Winning Essays are posted below -
please scroll down and click on links.
From 500+ entries representing 20 states across the country as well as entries from Canada and South Africa, in public, private, Jewish and parochial schools, the six top essays were chosen as winners: three from 8th-9th grades and three from 10th-12th grades.
Students were given the following quote as an essay prompt: “The only way for evil to prosper is for good people to do nothing.” An English statesman expressed this sentiment, two hundred years before the Holocaust. This quote is commonly attributed to Edmund Burke, a member of the House of Commons in England during the time of the American Revolution. Burke supported the independence of the American colonies from England. His quote is as relevant today as it was then.
Student essayists were asked: How do you think this quote relates to the Jewish partisans? Then they wrote a 300 to 500 word personal essay answering this question using specific examples from at least one Jewish partisan that inspired them. Additionally they were asked to write about how they see this quote as relevant today.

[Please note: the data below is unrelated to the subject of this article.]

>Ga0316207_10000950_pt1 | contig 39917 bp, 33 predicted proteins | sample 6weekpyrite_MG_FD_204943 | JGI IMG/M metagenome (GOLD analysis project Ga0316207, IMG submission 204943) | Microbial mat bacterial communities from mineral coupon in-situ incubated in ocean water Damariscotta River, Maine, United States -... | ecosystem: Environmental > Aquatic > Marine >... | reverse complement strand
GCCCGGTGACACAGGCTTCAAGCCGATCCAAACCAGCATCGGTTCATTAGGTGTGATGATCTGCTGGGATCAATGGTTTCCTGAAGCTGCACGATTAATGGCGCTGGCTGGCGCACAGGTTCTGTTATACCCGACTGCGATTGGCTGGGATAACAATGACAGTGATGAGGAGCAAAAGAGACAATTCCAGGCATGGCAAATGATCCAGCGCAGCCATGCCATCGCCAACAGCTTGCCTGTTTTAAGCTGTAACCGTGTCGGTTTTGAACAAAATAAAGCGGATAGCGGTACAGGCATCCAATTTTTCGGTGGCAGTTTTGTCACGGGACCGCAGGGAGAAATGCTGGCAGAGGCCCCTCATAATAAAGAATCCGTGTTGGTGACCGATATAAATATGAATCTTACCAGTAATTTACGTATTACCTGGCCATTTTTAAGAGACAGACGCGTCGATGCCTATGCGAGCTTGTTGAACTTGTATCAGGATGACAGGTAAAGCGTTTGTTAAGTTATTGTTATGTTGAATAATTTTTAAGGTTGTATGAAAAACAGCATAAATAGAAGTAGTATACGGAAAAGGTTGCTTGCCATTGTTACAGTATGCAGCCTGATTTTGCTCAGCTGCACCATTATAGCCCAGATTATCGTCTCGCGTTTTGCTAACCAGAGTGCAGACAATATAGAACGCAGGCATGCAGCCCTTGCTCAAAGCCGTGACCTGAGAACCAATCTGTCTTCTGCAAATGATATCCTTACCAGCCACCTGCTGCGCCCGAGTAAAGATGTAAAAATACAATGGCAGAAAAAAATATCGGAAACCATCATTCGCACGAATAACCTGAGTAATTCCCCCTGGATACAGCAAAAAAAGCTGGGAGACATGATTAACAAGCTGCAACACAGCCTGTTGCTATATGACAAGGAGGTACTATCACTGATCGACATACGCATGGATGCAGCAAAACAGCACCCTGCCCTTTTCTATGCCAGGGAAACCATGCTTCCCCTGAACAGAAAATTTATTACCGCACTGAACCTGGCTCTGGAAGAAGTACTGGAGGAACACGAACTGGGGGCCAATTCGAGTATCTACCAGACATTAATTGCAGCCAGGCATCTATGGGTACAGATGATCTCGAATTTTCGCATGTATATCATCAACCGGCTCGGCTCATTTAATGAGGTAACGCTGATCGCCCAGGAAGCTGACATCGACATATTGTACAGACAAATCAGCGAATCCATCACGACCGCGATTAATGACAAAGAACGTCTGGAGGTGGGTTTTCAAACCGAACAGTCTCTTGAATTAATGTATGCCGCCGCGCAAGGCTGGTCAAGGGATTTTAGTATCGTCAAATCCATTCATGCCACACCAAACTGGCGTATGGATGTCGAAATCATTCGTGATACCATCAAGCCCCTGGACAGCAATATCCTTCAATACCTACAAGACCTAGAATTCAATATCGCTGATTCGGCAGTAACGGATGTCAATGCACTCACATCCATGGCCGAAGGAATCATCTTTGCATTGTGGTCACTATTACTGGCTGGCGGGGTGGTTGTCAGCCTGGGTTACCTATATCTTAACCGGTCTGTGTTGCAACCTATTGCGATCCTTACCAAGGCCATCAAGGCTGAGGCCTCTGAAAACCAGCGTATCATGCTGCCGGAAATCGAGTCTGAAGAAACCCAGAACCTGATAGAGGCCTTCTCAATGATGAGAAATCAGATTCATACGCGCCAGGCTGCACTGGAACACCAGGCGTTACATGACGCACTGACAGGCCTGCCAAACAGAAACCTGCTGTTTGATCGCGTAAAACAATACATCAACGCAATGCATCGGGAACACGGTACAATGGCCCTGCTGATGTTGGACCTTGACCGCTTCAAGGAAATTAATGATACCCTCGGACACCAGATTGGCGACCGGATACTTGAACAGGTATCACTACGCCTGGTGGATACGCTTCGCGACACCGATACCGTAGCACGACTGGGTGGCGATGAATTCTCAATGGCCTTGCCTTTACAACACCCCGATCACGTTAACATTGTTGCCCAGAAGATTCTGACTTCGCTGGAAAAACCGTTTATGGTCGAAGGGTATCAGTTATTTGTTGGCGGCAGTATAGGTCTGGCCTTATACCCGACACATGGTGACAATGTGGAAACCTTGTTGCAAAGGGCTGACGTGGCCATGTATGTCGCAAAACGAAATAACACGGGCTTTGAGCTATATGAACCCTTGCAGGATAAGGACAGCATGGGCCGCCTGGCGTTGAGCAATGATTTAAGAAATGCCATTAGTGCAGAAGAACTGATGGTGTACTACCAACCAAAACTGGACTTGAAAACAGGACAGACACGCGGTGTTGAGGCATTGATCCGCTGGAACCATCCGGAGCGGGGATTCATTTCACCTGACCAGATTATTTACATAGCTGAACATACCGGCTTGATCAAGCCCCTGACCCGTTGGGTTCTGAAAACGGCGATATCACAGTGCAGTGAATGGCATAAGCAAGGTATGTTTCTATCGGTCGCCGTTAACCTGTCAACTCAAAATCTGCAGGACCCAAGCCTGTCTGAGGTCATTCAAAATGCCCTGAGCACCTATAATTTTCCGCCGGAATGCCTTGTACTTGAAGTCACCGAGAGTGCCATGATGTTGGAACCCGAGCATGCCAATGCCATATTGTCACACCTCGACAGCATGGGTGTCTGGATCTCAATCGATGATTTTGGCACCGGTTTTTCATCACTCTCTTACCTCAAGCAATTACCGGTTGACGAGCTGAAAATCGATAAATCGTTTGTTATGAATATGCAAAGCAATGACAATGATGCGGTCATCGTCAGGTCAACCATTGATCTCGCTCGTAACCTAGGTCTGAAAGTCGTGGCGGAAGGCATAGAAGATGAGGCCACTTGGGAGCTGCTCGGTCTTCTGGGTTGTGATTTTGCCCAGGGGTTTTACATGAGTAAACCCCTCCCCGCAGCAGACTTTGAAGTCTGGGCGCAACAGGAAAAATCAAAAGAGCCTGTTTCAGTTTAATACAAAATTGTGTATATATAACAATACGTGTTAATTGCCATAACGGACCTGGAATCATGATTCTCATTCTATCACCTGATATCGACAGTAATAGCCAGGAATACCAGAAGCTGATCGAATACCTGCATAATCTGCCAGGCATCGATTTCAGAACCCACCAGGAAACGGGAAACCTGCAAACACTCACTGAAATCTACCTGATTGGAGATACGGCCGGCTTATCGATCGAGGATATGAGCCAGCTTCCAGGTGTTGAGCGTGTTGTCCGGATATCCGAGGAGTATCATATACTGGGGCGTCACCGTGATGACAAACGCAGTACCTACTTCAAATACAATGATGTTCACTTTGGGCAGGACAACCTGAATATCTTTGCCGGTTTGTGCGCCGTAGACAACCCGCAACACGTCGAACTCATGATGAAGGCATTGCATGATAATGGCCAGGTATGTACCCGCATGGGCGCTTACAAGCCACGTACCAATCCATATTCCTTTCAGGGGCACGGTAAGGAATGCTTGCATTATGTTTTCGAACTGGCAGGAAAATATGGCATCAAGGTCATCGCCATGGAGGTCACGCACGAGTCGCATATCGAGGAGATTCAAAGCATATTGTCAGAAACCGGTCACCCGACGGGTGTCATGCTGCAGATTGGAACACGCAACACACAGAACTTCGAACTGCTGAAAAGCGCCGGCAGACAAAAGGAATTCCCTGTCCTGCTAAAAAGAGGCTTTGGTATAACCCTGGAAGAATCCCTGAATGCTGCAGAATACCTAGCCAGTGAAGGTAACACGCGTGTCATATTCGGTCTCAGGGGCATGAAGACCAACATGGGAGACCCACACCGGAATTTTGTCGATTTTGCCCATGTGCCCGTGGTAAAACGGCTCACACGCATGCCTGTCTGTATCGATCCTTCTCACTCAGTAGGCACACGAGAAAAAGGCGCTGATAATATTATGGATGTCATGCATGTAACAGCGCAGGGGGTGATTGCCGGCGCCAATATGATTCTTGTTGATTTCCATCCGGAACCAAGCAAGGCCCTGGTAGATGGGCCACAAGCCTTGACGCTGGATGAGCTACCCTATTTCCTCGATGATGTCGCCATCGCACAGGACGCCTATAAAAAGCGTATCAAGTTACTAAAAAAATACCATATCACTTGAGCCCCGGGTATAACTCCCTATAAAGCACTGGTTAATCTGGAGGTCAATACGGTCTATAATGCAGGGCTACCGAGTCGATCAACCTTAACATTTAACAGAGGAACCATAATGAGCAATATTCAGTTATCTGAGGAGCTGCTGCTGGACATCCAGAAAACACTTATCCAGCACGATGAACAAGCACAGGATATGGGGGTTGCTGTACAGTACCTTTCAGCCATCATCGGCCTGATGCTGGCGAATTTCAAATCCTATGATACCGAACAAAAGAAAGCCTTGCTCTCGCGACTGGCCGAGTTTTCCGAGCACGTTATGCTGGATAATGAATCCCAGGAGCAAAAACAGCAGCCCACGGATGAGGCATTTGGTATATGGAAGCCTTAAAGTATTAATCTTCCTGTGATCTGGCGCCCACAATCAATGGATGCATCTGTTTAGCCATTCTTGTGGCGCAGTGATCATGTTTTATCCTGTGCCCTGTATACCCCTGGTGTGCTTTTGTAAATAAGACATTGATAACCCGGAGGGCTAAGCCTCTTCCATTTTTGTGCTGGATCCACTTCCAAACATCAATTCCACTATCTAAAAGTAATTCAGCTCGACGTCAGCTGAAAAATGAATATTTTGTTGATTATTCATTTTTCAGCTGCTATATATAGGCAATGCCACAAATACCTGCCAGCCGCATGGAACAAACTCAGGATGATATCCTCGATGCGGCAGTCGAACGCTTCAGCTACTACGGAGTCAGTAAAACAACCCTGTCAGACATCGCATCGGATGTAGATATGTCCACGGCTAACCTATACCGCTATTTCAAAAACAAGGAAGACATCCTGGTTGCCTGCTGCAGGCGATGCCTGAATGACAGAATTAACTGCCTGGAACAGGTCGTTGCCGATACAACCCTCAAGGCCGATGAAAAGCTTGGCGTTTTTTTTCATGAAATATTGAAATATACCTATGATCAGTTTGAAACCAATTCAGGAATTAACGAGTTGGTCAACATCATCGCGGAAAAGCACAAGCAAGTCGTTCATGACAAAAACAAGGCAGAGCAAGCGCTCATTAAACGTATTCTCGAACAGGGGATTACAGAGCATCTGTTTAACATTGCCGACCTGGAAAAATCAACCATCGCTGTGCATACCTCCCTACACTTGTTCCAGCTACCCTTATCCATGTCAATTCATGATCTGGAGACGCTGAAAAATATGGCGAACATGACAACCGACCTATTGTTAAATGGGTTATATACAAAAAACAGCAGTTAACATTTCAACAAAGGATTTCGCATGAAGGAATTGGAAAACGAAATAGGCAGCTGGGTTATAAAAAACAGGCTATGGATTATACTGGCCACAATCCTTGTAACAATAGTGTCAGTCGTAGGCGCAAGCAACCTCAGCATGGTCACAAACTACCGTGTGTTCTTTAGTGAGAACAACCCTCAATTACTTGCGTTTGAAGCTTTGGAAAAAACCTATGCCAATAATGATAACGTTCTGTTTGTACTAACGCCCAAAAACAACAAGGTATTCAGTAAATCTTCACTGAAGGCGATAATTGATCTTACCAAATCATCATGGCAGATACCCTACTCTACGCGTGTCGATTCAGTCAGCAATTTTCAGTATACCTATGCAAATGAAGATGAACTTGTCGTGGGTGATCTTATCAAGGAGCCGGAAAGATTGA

The students essay portions on the relevance today ranged from bullying, to pollution to Darfur to standing up against discrimination and oppression.
Essays remained anonymous to our volunteer readers. Each essay was read three times by three different readers.
The winners are:
Lower Division (8th-9th Grades):
Mason Stevens, 8th grade, St. Cecilia Catholic School, TX
Jennifer Peterson, 9th grade, Duchesne Academy of the Sacred Heart, NE
Ashley Gomez. 9th grade, Arts High School, NJ
Upper division (10th-12th Grades):
EJ Weiss, 10th grade, Kehillah Jewish High School, CA
Molly Oberstein-Allen, 12th grade, Hyman Brand Hebrew Academy, KS
Nicholas Sexton, 11th grade, McNair Academic High School, NJ
The winning essays discussed the life lessons of these Jewish Partisans:
We want to take the opportunity to thank all of the students who participated in the contest, and all of the administrators, educators and mentors who encouraged their participation. We would also like to thank the 40 volunteer readers who helped us judge this contest.
These essays were deeply touching and inspiring to all of us here at JPEF: the staff, board members and partisans. We look forward to hosting the contest again next year.
For further information or questions about the contest, please contact Doug Moss at firstname.lastname@example.org